It’s remarkable how different RNA and DNA are, considering they’re just one atom different. RNA is much more prone to fall apart; you can put DNA in basic solution without any problem, but RNA will begin to hydrolyze. Life takes advantage of the ease with which RNA is degraded. It has a much more ephemeral role in the cell; your genome is encoded long-term via DNA, and RNA is typically generated only as needed en route to proteins.
Because of this, RNA is degraded quickly when it’s not around for a good reason. This is accomplished by the ubiquitous, aptly named RNAses. They’re all over your hands right now. If you’re a molecular biologist and you’d like to play around with RNA, you’ve got to be careful of RNAses. One reagent used to deactivate them is DEPC – diethylpyrocarbonate.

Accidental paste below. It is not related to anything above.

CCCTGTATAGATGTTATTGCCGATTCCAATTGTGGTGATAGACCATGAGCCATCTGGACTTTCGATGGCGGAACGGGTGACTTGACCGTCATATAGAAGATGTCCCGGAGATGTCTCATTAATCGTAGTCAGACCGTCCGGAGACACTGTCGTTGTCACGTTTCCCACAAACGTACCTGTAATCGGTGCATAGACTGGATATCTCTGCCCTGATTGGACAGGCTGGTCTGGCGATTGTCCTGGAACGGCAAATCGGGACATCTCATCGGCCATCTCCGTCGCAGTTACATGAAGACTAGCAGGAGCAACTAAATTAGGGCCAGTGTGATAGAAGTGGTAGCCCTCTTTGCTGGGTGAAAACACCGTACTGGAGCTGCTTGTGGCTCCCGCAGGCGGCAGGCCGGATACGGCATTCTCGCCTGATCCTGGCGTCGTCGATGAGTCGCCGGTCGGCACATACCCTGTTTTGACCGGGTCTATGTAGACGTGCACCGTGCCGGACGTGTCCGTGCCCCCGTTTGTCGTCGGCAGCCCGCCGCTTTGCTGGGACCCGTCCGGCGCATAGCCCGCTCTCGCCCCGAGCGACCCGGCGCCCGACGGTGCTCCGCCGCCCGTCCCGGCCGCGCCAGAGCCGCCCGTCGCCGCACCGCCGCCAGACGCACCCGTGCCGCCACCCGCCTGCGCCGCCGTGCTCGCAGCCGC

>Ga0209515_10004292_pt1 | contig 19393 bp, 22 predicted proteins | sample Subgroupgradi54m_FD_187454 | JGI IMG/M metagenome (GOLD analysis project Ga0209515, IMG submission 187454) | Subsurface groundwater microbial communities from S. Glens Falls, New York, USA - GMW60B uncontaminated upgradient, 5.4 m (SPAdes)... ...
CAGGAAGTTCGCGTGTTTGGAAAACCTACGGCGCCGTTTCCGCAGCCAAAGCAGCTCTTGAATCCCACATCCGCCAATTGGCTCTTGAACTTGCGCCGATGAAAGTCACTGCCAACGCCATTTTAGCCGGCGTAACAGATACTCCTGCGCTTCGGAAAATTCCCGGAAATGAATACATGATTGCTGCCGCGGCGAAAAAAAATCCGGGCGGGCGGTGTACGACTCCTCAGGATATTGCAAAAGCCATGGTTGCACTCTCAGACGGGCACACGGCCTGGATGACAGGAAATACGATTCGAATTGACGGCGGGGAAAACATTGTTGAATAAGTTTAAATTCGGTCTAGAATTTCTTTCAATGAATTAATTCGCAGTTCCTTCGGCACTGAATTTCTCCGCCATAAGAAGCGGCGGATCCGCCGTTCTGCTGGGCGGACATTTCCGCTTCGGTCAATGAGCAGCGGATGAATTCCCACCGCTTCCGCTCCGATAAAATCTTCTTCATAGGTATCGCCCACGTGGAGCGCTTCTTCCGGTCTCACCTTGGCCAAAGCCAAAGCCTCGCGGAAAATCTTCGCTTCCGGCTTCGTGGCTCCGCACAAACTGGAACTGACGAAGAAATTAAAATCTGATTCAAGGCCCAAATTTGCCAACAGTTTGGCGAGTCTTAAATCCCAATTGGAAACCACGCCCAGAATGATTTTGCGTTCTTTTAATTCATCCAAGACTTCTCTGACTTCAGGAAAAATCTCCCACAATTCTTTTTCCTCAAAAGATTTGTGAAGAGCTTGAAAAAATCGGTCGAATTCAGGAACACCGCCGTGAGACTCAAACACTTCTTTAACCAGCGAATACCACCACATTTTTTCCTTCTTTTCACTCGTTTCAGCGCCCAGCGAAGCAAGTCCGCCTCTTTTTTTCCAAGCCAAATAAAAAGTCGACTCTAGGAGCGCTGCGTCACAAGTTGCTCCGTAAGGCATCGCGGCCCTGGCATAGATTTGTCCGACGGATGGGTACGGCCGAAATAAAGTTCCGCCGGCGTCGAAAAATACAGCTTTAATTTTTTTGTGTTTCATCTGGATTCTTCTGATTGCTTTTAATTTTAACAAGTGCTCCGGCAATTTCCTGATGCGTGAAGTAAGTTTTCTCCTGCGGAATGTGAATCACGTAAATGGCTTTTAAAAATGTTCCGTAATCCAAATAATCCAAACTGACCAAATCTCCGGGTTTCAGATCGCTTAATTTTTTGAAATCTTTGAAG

It’s the ethyl diester of pyrocarbonic acid. Pyro- is a somewhat archaic prefix for the anhydride of an acid; pyrolysis (heating) of some acids causes loss of water and formation of the anhydride. This meaning is also seen in pyrophosphate.
Acid anhydrides are reactive species, much like acid chlorides. RNAses are modified and deactivated by DEPC. After you’re done, you autoclave your DEPC-containing mixture. Any unreacted DEPC should convert to ethanol and carbonic acid, which goes to carbon dioxide. These are pretty benign, but it’s vital to inactivate leftover DEPC with thorough autoclaving – DEPC will happily screw up other components of your reaction if it’s still hanging around..